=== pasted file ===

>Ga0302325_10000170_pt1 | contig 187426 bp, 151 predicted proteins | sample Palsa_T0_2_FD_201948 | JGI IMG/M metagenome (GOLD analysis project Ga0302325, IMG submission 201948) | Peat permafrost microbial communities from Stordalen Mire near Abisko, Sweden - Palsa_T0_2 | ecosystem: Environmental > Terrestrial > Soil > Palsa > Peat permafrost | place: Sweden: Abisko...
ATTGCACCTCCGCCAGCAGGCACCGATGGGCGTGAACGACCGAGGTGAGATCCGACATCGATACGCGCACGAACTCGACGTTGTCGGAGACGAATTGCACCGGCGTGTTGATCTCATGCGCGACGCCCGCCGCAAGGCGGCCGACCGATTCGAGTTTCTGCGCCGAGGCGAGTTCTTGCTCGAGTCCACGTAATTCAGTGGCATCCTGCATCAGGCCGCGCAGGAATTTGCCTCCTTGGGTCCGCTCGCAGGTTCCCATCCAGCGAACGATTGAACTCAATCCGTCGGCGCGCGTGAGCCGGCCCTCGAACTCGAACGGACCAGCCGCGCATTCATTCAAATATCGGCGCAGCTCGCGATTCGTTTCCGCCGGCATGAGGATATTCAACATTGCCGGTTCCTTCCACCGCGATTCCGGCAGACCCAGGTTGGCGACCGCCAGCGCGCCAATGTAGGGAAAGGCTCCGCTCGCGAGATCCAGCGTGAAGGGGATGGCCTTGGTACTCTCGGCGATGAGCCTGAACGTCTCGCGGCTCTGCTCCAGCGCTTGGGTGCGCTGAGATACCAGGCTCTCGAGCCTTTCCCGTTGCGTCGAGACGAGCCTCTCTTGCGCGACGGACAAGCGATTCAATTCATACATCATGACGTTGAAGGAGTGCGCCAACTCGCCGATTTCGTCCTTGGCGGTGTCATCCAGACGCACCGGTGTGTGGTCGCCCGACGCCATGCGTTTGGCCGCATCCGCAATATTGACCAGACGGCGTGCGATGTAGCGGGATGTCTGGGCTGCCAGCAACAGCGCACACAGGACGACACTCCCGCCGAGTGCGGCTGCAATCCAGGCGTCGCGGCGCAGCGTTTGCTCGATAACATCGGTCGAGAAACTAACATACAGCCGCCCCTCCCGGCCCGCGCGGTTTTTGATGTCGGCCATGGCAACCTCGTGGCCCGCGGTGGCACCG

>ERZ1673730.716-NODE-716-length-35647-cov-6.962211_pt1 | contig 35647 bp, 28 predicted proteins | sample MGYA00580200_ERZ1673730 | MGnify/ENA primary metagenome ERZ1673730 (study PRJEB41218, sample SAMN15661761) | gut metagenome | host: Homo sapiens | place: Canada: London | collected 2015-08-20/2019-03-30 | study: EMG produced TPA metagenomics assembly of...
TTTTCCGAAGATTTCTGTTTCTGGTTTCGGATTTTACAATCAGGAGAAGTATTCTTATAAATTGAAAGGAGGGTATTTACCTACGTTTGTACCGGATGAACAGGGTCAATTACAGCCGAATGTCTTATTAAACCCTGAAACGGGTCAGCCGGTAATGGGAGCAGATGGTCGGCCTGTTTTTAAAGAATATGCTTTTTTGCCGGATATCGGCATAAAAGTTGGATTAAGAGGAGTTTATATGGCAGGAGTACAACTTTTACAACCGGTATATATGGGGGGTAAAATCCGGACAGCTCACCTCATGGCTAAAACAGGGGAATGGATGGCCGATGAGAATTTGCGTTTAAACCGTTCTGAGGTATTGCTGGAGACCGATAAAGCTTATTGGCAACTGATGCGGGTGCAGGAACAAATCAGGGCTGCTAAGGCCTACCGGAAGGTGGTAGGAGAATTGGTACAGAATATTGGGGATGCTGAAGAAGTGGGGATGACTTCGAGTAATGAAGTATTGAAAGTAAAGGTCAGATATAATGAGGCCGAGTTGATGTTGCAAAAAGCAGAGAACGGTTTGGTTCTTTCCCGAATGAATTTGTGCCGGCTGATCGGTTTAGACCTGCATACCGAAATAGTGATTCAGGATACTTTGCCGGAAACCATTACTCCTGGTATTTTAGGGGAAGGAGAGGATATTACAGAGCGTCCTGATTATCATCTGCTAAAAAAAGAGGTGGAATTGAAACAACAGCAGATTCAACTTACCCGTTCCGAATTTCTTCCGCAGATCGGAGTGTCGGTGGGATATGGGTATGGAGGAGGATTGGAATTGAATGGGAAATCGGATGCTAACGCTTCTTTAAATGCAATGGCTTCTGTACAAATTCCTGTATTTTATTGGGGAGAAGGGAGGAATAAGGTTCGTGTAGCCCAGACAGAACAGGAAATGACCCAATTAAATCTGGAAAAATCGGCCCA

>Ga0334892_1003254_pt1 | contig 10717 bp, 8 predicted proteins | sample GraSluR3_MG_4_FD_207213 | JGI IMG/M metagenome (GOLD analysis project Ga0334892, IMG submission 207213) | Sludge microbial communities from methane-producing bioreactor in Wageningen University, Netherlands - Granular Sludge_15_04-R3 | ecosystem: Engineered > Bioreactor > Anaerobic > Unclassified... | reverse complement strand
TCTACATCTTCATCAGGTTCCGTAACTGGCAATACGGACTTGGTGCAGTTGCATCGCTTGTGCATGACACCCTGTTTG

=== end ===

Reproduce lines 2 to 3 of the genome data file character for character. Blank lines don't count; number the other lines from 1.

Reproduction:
ATTGCACCTCCGCCAGCAGGCACCGATGGGCGTGAACGACCGAGGTGAGATCCGACATCGATACGCGCACGAACTCGACGTTGTCGGAGACGAATTGCACCGGCGTGTTGATCTCATGCGCGACGCCCGCCGCAAGGCGGCCGACCGATTCGAGTTTCTGCGCCGAGGCGAGTTCTTGCTCGAGTCCACGTAATTCAGTGGCATCCTGCATCAGGCCGCGCAGGAATTTGCCTCCTTGGGTCCGCTCGCAGGTTCCCATCCAGCGAACGATTGAACTCAATCCGTCGGCGCGCGTGAGCCGGCCCTCGAACTCGAACGGACCAGCCGCGCATTCATTCAAATATCGGCGCAGCTCGCGATTCGTTTCCGCCGGCATGAGGATATTCAACATTGCCGGTTCCTTCCACCGCGATTCCGGCAGACCCAGGTTGGCGACCGCCAGCGCGCCAATGTAGGGAAAGGCTCCGCTCGCGAGATCCAGCGTGAAGGGGATGGCCTTGGTACTCTCGGCGATGAGCCTGAACGTCTCGCGGCTCTGCTCCAGCGCTTGGGTGCGCTGAGATACCAGGCTCTCGAGCCTTTCCCGTTGCGTCGAGACGAGCCTCTCTTGCGCGACGGACAAGCGATTCAATTCATACATCATGACGTTGAAGGAGTGCGCCAACTCGCCGATTTCGTCCTTGGCGGTGTCATCCAGACGCACCGGTGTGTGGTCGCCCGACGCCATGCGTTTGGCCGCATCCGCAATATTGACCAGACGGCGTGCGATGTAGCGGGATGTCTGGGCTGCCAGCAACAGCGCACACAGGACGACACTCCCGCCGAGTGCGGCTGCAATCCAGGCGTCGCGGCGCAGCGTTTGCTCGATAACATCGGTCGAGAAACTAACATACAGCCGCCCCTCCCGGCCCGCGCGGTTTTTGATGTCGGCCATGGCAACCTCGTGGCCCGCGGTGGCACCG

>ERZ1673730.716-NODE-716-length-35647-cov-6.962211_pt1 | contig 35647 bp, 28 predicted proteins | sample MGYA00580200_ERZ1673730 | MGnify/ENA primary metagenome ERZ1673730 (study PRJEB41218, sample SAMN15661761) | gut metagenome | host: Homo sapiens | place: Canada: London | collected 2015-08-20/2019-03-30 | study: EMG produced TPA metagenomics assembly of...